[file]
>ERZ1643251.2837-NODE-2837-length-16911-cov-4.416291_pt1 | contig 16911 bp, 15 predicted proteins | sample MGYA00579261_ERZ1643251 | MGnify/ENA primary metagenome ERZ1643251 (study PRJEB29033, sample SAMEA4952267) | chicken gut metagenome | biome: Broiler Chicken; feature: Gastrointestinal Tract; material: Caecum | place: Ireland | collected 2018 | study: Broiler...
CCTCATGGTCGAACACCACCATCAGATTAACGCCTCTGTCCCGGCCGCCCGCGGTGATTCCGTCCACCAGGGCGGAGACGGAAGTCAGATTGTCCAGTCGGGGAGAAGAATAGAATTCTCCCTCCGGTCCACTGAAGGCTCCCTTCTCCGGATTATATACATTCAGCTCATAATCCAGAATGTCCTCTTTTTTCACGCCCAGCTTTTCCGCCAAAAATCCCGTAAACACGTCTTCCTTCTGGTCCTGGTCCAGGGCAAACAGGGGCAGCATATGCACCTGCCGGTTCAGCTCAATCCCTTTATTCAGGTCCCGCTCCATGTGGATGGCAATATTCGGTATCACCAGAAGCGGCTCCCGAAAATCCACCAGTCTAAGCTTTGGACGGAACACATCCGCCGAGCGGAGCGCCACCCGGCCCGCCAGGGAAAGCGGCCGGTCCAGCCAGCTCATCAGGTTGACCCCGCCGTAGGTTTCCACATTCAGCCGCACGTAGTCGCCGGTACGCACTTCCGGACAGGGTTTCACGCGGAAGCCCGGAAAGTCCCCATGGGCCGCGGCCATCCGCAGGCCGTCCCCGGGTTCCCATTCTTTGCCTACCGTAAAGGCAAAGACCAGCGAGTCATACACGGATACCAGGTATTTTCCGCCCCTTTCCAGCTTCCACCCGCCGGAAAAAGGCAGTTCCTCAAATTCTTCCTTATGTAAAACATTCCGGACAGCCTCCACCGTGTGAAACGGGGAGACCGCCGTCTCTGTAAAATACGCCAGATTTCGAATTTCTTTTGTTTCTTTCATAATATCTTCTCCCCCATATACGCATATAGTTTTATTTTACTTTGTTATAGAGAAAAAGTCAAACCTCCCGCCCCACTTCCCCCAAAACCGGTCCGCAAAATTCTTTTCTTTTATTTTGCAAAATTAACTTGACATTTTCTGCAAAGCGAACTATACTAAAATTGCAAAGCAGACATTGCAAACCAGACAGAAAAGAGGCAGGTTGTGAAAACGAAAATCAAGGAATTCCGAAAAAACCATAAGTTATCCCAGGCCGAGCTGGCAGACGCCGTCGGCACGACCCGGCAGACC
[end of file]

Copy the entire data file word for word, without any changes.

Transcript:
>ERZ1643251.2837-NODE-2837-length-16911-cov-4.416291_pt1 | contig 16911 bp, 15 predicted proteins | sample MGYA00579261_ERZ1643251 | MGnify/ENA primary metagenome ERZ1643251 (study PRJEB29033, sample SAMEA4952267) | chicken gut metagenome | biome: Broiler Chicken; feature: Gastrointestinal Tract; material: Caecum | place: Ireland | collected 2018 | study: Broiler...
CCTCATGGTCGAACACCACCATCAGATTAACGCCTCTGTCCCGGCCGCCCGCGGTGATTCCGTCCACCAGGGCGGAGACGGAAGTCAGATTGTCCAGTCGGGGAGAAGAATAGAATTCTCCCTCCGGTCCACTGAAGGCTCCCTTCTCCGGATTATATACATTCAGCTCATAATCCAGAATGTCCTCTTTTTTCACGCCCAGCTTTTCCGCCAAAAATCCCGTAAACACGTCTTCCTTCTGGTCCTGGTCCAGGGCAAACAGGGGCAGCATATGCACCTGCCGGTTCAGCTCAATCCCTTTATTCAGGTCCCGCTCCATGTGGATGGCAATATTCGGTATCACCAGAAGCGGCTCCCGAAAATCCACCAGTCTAAGCTTTGGACGGAACACATCCGCCGAGCGGAGCGCCACCCGGCCCGCCAGGGAAAGCGGCCGGTCCAGCCAGCTCATCAGGTTGACCCCGCCGTAGGTTTCCACATTCAGCCGCACGTAGTCGCCGGTACGCACTTCCGGACAGGGTTTCACGCGGAAGCCCGGAAAGTCCCCATGGGCCGCGGCCATCCGCAGGCCGTCCCCGGGTTCCCATTCTTTGCCTACCGTAAAGGCAAAGACCAGCGAGTCATACACGGATACCAGGTATTTTCCGCCCCTTTCCAGCTTCCACCCGCCGGAAAAAGGCAGTTCCTCAAATTCTTCCTTATGTAAAACATTCCGGACAGCCTCCACCGTGTGAAACGGGGAGACCGCCGTCTCTGTAAAATACGCCAGATTTCGAATTTCTTTTGTTTCTTTCATAATATCTTCTCCCCCATATACGCATATAGTTTTATTTTACTTTGTTATAGAGAAAAAGTCAAACCTCCCGCCCCACTTCCCCCAAAACCGGTCCGCAAAATTCTTTTCTTTTATTTTGCAAAATTAACTTGACATTTTCTGCAAAGCGAACTATACTAAAATTGCAAAGCAGACATTGCAAACCAGACAGAAAAGAGGCAGGTTGTGAAAACGAAAATCAAGGAATTCCGAAAAAACCATAAGTTATCCCAGGCCGAGCTGGCAGACGCCGTCGGCACGACCCGGCAGACC